The group is also known for extending hip hop to its fullest potential. Hip hop is based upon incorporating many different cultures into one type of music. The Beastie Boys have recorded rap songs throughout their entire career, but also have recorded punk (first appearing before Licensed to Ill, then resurfacing in Check Your Head through Ill Communication), heavy metal (Check Your Head through Ill Communication), jazz funk (Check Your Head through Hello Nasty) and softly sung, often electronic tracks (Hello Nasty).

The chart consistency of the Beastie Boys must be acknowledged. Since 1986, they have had four albums reach the top of the Billboard album charts: Licensed to Ill, Ill Communication, Hello Nasty and To The 5 Boroughs. Few, if any, of the Beastie Boys' contemporaries have matched this feat.

Band members

As of 2004, the Beastie Boys consists of:

This has been the band's line up for every album it has recorded. Kate Schellenbach (later of Luscious Jackson) on drums and John Berry on guitar were members of the original band but had left the band by 1984. Horovitz replaced Berry as a member of the group in 1983.

Some band members may have attended the high school of Yeshiva University when they were younger. [2] (http://www.moire.com/beastieboys/faq/#7.11)

Frequent contributors to the band include:

  • Mark Ramos-Nishita aka Money Mark (keyboards, vocals, carpentry)
  • Amery Smith aka AWOL (drums)

Media

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Discography

Year Title Label
1982 Pollywog Stew (EP) Ratcage Records
1983 Cooky Puss (EP) Ratcage Records
1984 Rock Hard (EP) Def Jam
1986 Licensed to Ill Def Jam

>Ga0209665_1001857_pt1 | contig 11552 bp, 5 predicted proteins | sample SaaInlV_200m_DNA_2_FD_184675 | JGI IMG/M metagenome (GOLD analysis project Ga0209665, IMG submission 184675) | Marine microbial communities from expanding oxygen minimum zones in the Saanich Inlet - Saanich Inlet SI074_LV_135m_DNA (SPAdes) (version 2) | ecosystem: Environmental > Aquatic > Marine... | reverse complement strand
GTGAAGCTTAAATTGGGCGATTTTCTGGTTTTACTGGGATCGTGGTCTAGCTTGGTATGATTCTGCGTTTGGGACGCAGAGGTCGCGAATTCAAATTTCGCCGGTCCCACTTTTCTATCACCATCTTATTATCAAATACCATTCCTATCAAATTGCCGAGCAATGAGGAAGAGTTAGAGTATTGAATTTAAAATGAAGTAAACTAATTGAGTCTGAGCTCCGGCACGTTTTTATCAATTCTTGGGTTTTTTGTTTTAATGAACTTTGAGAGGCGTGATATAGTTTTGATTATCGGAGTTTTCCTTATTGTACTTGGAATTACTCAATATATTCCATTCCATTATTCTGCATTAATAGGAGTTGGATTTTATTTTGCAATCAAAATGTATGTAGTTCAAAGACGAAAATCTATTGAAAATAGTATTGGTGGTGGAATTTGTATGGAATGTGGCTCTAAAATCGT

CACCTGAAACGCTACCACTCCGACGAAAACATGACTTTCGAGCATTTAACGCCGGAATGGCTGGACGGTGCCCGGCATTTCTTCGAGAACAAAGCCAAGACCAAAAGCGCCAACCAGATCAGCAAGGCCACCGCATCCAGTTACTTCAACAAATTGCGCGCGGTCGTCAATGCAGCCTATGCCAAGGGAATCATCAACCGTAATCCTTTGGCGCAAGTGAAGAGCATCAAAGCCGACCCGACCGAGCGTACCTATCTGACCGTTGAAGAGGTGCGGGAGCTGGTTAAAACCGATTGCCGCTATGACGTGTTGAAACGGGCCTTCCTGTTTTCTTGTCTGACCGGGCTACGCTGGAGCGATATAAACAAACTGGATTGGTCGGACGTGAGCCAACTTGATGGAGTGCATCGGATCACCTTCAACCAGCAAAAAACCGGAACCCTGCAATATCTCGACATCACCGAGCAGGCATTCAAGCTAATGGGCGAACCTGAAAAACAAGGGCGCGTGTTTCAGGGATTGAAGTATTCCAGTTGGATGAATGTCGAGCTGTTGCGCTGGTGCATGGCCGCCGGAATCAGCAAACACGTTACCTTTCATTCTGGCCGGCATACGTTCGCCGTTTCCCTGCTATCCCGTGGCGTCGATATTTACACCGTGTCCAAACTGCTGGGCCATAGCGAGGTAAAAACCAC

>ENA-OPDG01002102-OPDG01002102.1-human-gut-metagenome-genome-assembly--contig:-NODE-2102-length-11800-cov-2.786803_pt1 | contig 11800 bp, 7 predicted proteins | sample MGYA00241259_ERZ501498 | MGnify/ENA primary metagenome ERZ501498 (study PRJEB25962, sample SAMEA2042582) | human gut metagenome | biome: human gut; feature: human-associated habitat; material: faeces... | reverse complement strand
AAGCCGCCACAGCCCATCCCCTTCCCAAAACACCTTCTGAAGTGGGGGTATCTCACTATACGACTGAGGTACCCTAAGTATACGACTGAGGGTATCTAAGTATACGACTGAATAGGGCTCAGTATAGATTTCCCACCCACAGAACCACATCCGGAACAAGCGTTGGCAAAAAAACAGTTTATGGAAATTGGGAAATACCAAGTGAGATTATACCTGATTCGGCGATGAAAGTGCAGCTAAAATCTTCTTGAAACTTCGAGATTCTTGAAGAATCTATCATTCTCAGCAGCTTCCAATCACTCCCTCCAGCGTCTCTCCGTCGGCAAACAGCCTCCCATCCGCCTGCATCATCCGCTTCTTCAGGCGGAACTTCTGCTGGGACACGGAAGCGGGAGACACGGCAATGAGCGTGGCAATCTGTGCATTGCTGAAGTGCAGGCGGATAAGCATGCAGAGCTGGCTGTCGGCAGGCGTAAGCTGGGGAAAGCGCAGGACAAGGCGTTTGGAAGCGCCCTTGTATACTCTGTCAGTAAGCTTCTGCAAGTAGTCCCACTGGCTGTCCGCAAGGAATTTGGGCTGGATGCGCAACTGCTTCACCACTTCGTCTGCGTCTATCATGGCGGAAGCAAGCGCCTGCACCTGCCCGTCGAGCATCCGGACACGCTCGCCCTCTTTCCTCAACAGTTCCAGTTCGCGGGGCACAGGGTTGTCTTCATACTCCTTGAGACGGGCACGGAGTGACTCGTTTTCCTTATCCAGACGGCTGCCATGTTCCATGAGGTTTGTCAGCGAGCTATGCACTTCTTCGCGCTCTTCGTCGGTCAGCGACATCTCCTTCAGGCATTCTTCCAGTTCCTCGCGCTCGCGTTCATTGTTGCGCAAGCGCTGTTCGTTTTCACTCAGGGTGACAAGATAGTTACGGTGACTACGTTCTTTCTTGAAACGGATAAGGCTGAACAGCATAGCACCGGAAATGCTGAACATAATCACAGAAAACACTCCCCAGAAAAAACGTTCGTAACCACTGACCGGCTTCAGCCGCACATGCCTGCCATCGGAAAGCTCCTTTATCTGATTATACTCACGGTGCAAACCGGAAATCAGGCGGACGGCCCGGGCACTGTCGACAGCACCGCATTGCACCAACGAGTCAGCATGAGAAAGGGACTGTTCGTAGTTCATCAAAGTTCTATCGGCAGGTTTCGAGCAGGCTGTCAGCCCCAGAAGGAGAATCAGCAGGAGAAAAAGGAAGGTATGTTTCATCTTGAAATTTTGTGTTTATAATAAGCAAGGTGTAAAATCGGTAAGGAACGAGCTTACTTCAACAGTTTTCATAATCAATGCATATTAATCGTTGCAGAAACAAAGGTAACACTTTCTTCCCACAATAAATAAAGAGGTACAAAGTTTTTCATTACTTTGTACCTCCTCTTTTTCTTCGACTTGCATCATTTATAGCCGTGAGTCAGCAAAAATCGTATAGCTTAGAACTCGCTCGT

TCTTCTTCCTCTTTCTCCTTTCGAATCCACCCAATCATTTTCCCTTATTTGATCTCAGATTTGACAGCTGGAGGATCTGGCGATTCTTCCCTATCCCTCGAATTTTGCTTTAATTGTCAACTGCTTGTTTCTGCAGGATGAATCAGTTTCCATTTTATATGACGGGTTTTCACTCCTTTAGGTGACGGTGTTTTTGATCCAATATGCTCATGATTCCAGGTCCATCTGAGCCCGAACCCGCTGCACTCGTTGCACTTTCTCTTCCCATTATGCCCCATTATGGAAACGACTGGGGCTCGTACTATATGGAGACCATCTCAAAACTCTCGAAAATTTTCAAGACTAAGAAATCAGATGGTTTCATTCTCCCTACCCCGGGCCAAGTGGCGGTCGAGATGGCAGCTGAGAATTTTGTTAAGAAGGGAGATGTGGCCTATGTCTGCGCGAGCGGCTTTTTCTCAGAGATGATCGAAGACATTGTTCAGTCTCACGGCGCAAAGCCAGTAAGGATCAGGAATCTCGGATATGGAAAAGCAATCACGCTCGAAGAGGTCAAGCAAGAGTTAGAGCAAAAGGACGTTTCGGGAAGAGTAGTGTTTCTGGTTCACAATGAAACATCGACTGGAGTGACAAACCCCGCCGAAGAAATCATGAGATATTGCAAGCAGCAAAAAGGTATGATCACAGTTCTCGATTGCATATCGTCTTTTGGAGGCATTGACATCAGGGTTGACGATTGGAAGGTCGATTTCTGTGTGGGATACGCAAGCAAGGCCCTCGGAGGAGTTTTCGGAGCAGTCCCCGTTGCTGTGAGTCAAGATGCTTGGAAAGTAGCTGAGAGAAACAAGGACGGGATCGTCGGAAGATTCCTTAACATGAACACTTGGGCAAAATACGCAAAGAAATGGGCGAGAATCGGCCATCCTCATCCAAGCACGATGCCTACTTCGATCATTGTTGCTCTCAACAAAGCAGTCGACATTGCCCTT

1989 Paul's Boutique Capitol Records
1992 Check Your Head Capitol Records
1994 Ill Communication Capitol Records
1994 HipHop Sampler Capitol Records
1994 Some Old Bullshit Capitol Records
1995 Aglio e Olio Grand Royal
1996 Don't Mosh In The Ramen Shop (ECD) Grand Royal/Turntable Media
1996 The In Sound From Way Out! Capitol Records
1998 Hello Nasty Capitol Records
1999 The Sounds of Science Capitol Records
2003 In A World Gone Mad Capitol Records
2004 To the 5 Boroughs Capitol Records


In addition, DVD archivists The Criterion Collection honored the Beastie Boys by creating a two-disc video set with many of the band's videos on it. A unique feature to the dvds was the ability to switch audio tracks (and, in some cases, camera angles) for many of the videos in any number of combinations, thus creating a wide variety of videos from the same base song. As of 2005, this has been the only DVD music video anthology released by The Criterion Collection.

Hit singles

  • 1987 "(You Gotta) Fight For Your Right (To Party)" #7 US, #11 UK
  • 1987 "No Sleep Till Brooklyn" #14 UK
  • 1987 "She's on It" #10 UK
  • 1987 "Girls/She's Crafty" #34 UK
  • 1989 "Hey Ladies" #36 US
  • 1992 "So What'cha Want"
  • 1994 "Get It Together/Sabotage" #19 UK
  • 1994 "Sure Shot" #27 UK
  • 1998 "Intergalactic" #28 US, #5 UK
  • 1998 "Body Movin'" #15 UK
  • 1999 "Remote Control/3 MCs and 1 DJ" #21 UK
  • 1999 "Alive" #28 UK
  • 2004 "Ch-Check It Out" #8 UK, #68 US
  • 2004 "Triple Trouble" #37 UK
  • 2004 "Right Right Now Now" US
  • 2004 "An Open Letter To NYC" #38 UK

References

In the series Futurama, the Beastie Boys are laughed at for releasing albums slowly. Nevertheless, in the ninth episode of the first season, Mike D and Adrock provide the voices for themselves (though their characters were but heads preserved in a jar). Additionally, the viewer is treated to a humorously "live" performance of "Intergalactic Planetary" (quite obviously the album version).

External links